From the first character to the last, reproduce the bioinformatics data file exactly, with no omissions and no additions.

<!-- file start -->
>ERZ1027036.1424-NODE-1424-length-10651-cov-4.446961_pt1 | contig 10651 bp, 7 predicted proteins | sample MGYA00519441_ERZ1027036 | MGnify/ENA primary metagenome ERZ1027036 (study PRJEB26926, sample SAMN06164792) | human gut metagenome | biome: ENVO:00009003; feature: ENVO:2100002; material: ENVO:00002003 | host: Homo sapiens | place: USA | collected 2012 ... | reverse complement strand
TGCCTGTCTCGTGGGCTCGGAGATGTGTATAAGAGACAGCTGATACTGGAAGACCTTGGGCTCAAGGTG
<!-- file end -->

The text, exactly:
>ERZ1027036.1424-NODE-1424-length-10651-cov-4.446961_pt1 | contig 10651 bp, 7 predicted proteins | sample MGYA00519441_ERZ1027036 | MGnify/ENA primary metagenome ERZ1027036 (study PRJEB26926, sample SAMN06164792) | human gut metagenome | biome: ENVO:00009003; feature: ENVO:2100002; material: ENVO:00002003 | host: Homo sapiens | place: USA | collected 2012 ... | reverse complement strand
TGCCTGTCTCGTGGGCTCGGAGATGTGTATAAGAGACAGCTGATACTGGAAGACCTTGGGCTCAAGGTG